Flying Vs. Driving
When I was 7 years old, my family made the considerable move from Sewanee, Tennessee, to Turin, Italy. Among the vague memories I've retained from that journey is the image of clouds outside the window of our airplane. Clouds that didn't seem to be moving. When I asked my dad if, in fact, we were moving, he chuckled at me and said, "You have no idea."
Television and the personal computer have changed the way we humans live immeasurably, but I'd argue nothing has impacted civilization in quite the way the Wright Brothers' brainchild has. What was once days (or weeks) in a car from New York City to San Francisco — even with Henry Ford's brainchild — is now merely a few hours of flying through clouds. And those pesky oceans that flank our vast country? Boeing, among other descendants of Orville and Wilbur, has reduced a boat ride that would threaten the strongest of stomachs to a journey where reading material, cocktails, even feature films are part of the bargain.
Alas, gas prices today are hitting an air traveler's wallet in much the same way it impacts those who choose four tires as their mode of adventure. But it's no excuse not to fly when you can. (Just select those destinations — and traveling partners — with great care. A plane ticket has turned into an investment for the wandering soul.)
I love the moment when an airplane's entry door is sealed, when all passengers are on board, seats buckled, carry-ons in place. Air travel is a team venture unlike many strangers will ever make. But it's also an endeavor that lends itself to imagination and wonder. If you can ignore the snoring row-mate and put your book down long enough, you'll discover your mind reboots at 30,000 feet. Whether traveling somewhere you've never been before or returning home after a holiday visit, any flight longer than an hour should be considered transitional therapy.
No one likes the security lines. Food is way too expensive. And the delays induce teeth-grinding, if not grown-up tantrums. But we have to consider this part of the deal mankind made with those bike-shop-owning brothers over a century ago. Flying is safer than driving. It's quicker, smoother, and best of all, naps are encouraged.
— Frank Murtaugh
Back in the Fifties, I remember piling into my parents' Pontiac with five siblings and heading to visit family at the far end of the state. We'd sail down the highway, windows wide open, elbows jabbing, sweaty limbs sticking, giggling, whining, napping. Those were the days . . . before, of course, the staggering cost of gas.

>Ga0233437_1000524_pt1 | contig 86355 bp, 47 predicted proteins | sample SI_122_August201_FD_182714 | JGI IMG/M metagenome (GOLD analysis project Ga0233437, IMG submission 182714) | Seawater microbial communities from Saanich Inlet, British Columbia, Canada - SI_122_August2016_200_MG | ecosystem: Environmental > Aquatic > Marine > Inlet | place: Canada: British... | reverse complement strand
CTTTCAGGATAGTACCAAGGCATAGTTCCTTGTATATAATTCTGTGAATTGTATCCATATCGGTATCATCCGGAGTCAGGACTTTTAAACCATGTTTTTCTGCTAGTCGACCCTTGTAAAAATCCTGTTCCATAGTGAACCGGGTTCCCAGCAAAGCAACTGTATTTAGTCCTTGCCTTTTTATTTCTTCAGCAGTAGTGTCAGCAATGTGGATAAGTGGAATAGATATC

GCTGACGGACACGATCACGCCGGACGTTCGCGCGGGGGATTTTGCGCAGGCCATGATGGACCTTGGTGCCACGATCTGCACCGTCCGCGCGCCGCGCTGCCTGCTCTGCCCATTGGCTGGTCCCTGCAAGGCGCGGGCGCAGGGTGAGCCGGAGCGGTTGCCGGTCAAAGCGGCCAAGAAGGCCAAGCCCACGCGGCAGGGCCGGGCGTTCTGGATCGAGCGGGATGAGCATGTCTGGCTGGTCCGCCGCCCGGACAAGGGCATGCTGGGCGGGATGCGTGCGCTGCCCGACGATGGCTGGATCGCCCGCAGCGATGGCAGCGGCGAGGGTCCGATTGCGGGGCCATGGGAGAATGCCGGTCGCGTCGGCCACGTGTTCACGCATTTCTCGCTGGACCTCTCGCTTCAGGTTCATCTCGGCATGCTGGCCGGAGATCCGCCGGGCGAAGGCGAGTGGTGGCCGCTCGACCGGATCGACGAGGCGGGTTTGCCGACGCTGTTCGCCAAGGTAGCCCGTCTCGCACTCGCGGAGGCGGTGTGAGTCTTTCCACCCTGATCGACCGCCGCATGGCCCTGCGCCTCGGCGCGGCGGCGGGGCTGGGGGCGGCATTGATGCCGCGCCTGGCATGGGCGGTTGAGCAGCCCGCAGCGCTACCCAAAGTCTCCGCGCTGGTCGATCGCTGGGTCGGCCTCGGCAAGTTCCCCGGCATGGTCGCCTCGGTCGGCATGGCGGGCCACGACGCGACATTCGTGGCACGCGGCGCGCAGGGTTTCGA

Yet today, even at nearly four bucks a pop for that liquid gold, I still prefer the motoring mode of travel over the headaches of traveling by plane.
I load the trunk and get behind the wheel. I'm on my way, and I'm in charge. No long lines await me. No one orders removal of shoes. No one rifles through my purse. No one cancels my flight and looks smug about it. While others are sitting for hours at the airport — stupefied with boredom or irritated by the glut of folks chatting on their cell phones or text-messaging their knuckles to nubs — I'm movin' on down the road. I rock along with Aretha as loud as I want to. I croon Cole Porter classics.
Or I simply listen to the hum of tires on asphalt, while my eyes drift now and then to a bright summer sky, or a thick stand of pines, or wildflowers dancing on a sunwashed hill. Or I wave to a child in the car in front of me or slow down for a driver pulling a horse in a trailer. The road is rich with details and I try not to miss a one.
Often my husband is with me on these trips. We take turns at the wheel. We stop for gas at our leisure. We munch on trail mix and sip coffee, without waiting for the flight attendant's cart. With the car in cruise control, we delight in the open road — occasionally easing around a pokey farmer. We see the mile markers slip past, vanity plates that make us smile, bumper stickers that make us sigh, placid cows under a spreading oak.
We stop when we want to, and we get out of the car without crawling over a seatmate who is hogging the armrest with his laptop. We stretch our limbs. We breathe fresh air. We gaze at a valley from an overlook. We count our blessings — and these include a miraculous highway system and the genius that produced an automobile. And we rejoice in seeing the U.S.A. in our Chevrolet. Or Nissan. Or Honda. Or Chrysler. And when we reach our destination, our bags lie unmolested in the trunk.
— Marilyn Sadler